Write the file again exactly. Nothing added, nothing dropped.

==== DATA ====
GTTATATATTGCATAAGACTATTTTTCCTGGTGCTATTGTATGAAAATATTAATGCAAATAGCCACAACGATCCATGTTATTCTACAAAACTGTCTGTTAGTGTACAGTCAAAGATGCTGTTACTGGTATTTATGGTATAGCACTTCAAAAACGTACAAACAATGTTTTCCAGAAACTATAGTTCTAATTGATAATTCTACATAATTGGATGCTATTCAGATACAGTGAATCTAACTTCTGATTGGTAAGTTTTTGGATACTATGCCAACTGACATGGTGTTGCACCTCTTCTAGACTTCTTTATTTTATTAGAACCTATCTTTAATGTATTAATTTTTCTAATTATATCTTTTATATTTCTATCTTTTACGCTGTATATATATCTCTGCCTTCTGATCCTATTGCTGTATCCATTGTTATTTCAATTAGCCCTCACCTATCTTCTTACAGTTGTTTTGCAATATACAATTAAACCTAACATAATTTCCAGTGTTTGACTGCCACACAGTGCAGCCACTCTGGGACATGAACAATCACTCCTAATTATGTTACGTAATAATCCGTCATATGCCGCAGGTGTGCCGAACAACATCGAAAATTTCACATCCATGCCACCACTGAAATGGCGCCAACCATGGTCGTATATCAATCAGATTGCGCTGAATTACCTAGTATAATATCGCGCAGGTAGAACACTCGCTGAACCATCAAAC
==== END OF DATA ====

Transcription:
GTTATATATTGCATAAGACTATTTTTCCTGGTGCTATTGTATGAAAATATTAATGCAAATAGCCACAACGATCCATGTTATTCTACAAAACTGTCTGTTAGTGTACAGTCAAAGATGCTGTTACTGGTATTTATGGTATAGCACTTCAAAAACGTACAAACAATGTTTTCCAGAAACTATAGTTCTAATTGATAATTCTACATAATTGGATGCTATTCAGATACAGTGAATCTAACTTCTGATTGGTAAGTTTTTGGATACTATGCCAACTGACATGGTGTTGCACCTCTTCTAGACTTCTTTATTTTATTAGAACCTATCTTTAATGTATTAATTTTTCTAATTATATCTTTTATATTTCTATCTTTTACGCTGTATATATATCTCTGCCTTCTGATCCTATTGCTGTATCCATTGTTATTTCAATTAGCCCTCACCTATCTTCTTACAGTTGTTTTGCAATATACAATTAAACCTAACATAATTTCCAGTGTTTGACTGCCACACAGTGCAGCCACTCTGGGACATGAACAATCACTCCTAATTATGTTACGTAATAATCCGTCATATGCCGCAGGTGTGCCGAACAACATCGAAAATTTCACATCCATGCCACCACTGAAATGGCGCCAACCATGGTCGTATATCAATCAGATTGCGCTGAATTACCTAGTATAATATCGCGCAGGTAGAACACTCGCTGAACCATCAAAC